Between half-filled composition books, dust bunnies and balled up socks, the skeleton eases its way out from the space beneath Rosie’s bed and asks: ‘Are you gonna tell him?’
Rosie tugs her baseball tee at the neck and pulls the paisley-patterned comforter higher. She’s can’t count how many times they’ve done this. Maybe sixteen, since summer started. It’s the first time the skeleton has had to hide under her bed, though.
‘I can’t tell him,’ Rosie sighs.
Outside, the engine of Pop’s 86 Ford Bronco growls as he reverses the SUV down the drive. He’d nearly caught Rosie and the skeleton fumbling under the covers. Claimed he’d forgotten his lunch of beef sandwiches and beef jerky and drove back from the auto shop only to make a b-line for Rosie’s bedroom. Rosie hadn’t planned on that. Not when she’d called the skeleton and told it to come around.
‘He might not care,’ the skeleton says, reaching back under Rosie’s bed for its jeans. ‘He might think it’s okay.’
‘You don’t know my Pop,’ Rosie sighs.
After a lipless kiss to Rosie’s cheek, the skeleton leaves the way it came, wandering through the wind-rippled corn fields that brush the back of Rosie and Pop’s house.
Pop doesn’t ask about what he nearly walked in on. Not later that night, when he watches a re-run of the 89’ NBA final, or in the morning as he brews his coffee for work. Still, Rosie senses something’s up, because by the early afternoon he pitches up with a diagnosis of a migraine and settles himself on the front porch like a snoozing pit bull till the sky dilutes to a blush pink and all Rosie’s plans with the skeleton are cancelled.
The cicadas are buzzing something fierce when the skeleton tips up at Rosie’s front door the following Saturday. It’s got a bouquet of flowers gripped between its slender fingers, the petals flaking at the edges. Gas station, she thinks. There’s a lopsided grin dripping uneven across its face and a wonky bowtie round its neck.
Rosie’s skin prickles with gooseflesh as she takes the skeleton by the arm and hustles it out onto the porch, pulling the door semi-shut behind her. It’s the first time Rosie’s seen the skeleton since the incident with Pop.
‘What are you doing!?’
‘Who is it?’ Pop hollers out from the kitchen, voice scratchy like burlap. They’re having steaks. Pop has his bloody.
‘No one,’ Rosie shouts. The skeleton’s face falls.
‘I thought I’d surprise you.’
‘Now isn’t a good time.’
‘Because your Pop’s here?’
Rosie bites her tongue.
‘I’ll make a good impression,’ the skeleton petitions. ‘I promise.’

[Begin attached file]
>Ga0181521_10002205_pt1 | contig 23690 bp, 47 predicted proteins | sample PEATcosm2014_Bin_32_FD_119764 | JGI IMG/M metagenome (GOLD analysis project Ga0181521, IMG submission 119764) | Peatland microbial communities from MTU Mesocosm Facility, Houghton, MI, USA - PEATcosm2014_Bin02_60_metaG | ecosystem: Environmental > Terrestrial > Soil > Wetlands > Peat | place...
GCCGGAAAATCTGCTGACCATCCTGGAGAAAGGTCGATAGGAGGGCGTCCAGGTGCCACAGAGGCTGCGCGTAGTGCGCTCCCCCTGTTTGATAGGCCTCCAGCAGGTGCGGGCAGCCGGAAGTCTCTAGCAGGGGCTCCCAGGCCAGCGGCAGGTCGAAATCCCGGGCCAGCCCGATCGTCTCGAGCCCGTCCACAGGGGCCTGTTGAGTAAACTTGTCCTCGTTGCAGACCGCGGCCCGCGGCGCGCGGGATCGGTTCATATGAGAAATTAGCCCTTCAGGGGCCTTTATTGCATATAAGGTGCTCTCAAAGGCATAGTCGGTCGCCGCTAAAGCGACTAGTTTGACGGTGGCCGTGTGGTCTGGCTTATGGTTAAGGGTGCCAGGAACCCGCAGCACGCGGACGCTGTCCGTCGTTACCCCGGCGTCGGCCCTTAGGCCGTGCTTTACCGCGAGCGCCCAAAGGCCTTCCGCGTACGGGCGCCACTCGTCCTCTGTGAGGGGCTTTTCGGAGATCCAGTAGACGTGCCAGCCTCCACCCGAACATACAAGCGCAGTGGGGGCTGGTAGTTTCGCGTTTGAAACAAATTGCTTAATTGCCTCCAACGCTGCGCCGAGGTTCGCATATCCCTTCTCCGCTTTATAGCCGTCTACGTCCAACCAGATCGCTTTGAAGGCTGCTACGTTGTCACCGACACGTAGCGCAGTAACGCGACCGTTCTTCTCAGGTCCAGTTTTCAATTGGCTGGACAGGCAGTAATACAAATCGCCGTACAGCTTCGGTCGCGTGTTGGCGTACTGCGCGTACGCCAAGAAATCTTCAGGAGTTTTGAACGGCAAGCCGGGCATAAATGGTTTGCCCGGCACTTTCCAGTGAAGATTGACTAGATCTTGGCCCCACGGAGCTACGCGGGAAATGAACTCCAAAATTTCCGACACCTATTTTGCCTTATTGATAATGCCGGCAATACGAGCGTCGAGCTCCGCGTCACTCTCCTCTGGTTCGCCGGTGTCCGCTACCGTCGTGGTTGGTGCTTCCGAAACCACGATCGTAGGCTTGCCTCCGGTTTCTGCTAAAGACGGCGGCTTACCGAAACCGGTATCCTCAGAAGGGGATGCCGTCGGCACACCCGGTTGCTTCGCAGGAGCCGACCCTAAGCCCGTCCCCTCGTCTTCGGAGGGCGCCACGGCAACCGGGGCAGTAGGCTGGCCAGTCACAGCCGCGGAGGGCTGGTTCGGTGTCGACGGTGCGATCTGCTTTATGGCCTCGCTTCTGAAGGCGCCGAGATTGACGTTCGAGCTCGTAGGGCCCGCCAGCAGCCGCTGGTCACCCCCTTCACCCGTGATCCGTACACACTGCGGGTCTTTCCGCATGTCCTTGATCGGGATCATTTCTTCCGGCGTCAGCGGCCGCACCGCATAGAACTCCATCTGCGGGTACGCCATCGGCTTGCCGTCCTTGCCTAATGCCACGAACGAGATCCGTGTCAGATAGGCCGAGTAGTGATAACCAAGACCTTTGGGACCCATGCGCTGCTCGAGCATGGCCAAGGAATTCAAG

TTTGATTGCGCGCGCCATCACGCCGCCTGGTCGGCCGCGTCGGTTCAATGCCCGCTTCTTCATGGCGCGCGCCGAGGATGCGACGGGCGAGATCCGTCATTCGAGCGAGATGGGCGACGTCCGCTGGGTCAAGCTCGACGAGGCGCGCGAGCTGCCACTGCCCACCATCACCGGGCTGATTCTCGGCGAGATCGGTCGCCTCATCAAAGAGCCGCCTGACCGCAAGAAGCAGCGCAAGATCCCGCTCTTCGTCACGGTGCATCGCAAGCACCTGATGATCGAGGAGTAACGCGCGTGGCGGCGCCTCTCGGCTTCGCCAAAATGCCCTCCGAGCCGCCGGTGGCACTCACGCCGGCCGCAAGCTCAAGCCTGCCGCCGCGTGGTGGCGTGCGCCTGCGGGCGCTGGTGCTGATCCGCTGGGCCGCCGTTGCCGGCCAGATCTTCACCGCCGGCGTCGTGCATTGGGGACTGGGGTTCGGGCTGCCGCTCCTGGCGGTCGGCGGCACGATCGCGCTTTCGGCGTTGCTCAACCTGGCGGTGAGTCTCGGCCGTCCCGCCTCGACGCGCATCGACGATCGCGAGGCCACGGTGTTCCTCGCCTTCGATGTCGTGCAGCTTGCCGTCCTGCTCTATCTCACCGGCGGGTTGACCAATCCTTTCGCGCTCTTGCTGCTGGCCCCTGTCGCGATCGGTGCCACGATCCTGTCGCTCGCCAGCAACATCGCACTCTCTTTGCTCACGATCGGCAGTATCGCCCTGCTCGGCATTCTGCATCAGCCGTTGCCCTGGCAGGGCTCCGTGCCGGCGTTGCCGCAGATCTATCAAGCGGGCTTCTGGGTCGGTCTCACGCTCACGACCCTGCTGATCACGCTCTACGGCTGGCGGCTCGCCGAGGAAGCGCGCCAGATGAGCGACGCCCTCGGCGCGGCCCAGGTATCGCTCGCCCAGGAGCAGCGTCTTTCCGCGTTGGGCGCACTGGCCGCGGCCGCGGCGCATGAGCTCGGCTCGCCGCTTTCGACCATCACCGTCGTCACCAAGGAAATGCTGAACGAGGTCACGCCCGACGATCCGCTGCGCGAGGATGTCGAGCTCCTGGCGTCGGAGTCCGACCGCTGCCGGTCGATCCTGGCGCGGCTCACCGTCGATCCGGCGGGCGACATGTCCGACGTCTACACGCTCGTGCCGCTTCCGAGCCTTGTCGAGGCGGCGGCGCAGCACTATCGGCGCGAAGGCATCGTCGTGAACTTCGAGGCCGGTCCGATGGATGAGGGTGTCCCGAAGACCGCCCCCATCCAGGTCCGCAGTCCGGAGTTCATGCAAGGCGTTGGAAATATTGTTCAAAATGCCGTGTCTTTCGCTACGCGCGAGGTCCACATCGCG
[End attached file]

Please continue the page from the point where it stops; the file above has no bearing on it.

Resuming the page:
Rosie doesn’t doubt it. If Pop was different, then maybe. But he isn’t, and the skeleton needs to head home before Pop sets down the cast iron skillet and walks his heavy step towards the front door, which he’s about to do anyway, because Rosie hasn’t had a chance to stop him.
‘So, you’re the skeleton that was hiding under Rosie’s bed, huh?’
Pop breathes heavy as a dragon.
‘You gonna answer me?’
‘Yeah. Yes, that was me, sir,’ the skeleton stutters.
‘You like steak?’
The air inside Rosie’s lungs constricts.
‘You don’t have to –’ she interrupts.
‘Don’t be rude, Rosie, the skeleton’s got a voice. Let it speak.’
The skeleton nods. Pop invites it inside and begins to fry it a thick cut. Medium rare.
‘How’d you know Rosie?’ he asks, fat spitting on his skin.
The two of them sit together in the kitchen at the baby blue Formica table. The skeleton’s brogues squeak a little on the lino floor and Rosie pushes her slivers of steak around the plate.
Pop sniffs. Rosie used to work there on Friday nights.
‘What were you doing in her bedroom?’
The skeleton goes to answer but Rosie jabs her foot to its raw-boned leg. When Pop serves the meat, the skeleton confesses that Rosie had told it not to come.
‘That right? Even though you got all dressed up.’
‘Yeah. She said you wouldn’t like me.’
‘What she say that for?’
Because I know you, Rosie thinks.
‘Not sure, sir.’
‘You didn’t think of listening to her?’ Pop asks.
Later, as Pop stacks the dishes in the sink, Rosie leads the skeleton back out onto the front porch and says to never come back or call her again.
‘Just don’t. We shouldn’t have started this. I’m sorry. And you shouldn’t have come, I told you. I told you. Not while he’s here.’
The skeleton claims that Pop isn’t all that bad.
‘Maybe I’ll come back,’ the skeleton says, a little petulant. ‘Just to hang out with him.’
‘Please don’t,’ Rosie begs. ‘I mean it.’
The highway that runs out of Rosie’s town rolls as straight as the silk line of a spider web. Next to Rosie, sat high in the SUV, Pop taps the wheel to the rhythm of the Heart track on the radio, but before the intersection, where the road forks out – left turn for the lake (where they’re headed), right for the mountains – he eases off the gas and dips the tires onto the rumble strips, slowing to a crawl.
Rosie spots it before Pop points it out. The bones – the bowtie – strewn out on the red-dust verge.
She sucks her cheeks between her teeth and chews the flesh until it punctures. Pop lets the Bronco linger, like he wants Rosie to savour the view.
‘I’m sorry,’ Pop says, a poor liar. ‘But you did try to tell it, girl. It shoulda gone ahead and listened.’
As Pop drives away, Rosie watches herself in the wing mirror – hair twisting with the breeze – and imagines the skeleton rebuilt by her careful hands. Spine, sternum, scapula, skull, secured with her touch. Together they could command the highway in a new coal-black Camaro. They could be like the two girls in that Aerosmith music video, the one MTV keeps playing.
Emily uses writing as an escape from reality and doesn’t drink enough water. She has had work published or upcoming with X-R-A-Y Literary Magazine, Ellipsis Zine, Barren Magazine, STORGY Magazine, The Molotov Cocktail, Coffin Bell, Retreat West, Nymphs, Idle Ink, Tiny Molecules and Gone Lawn to name a few. She can be found on Twitter at @emily__harrison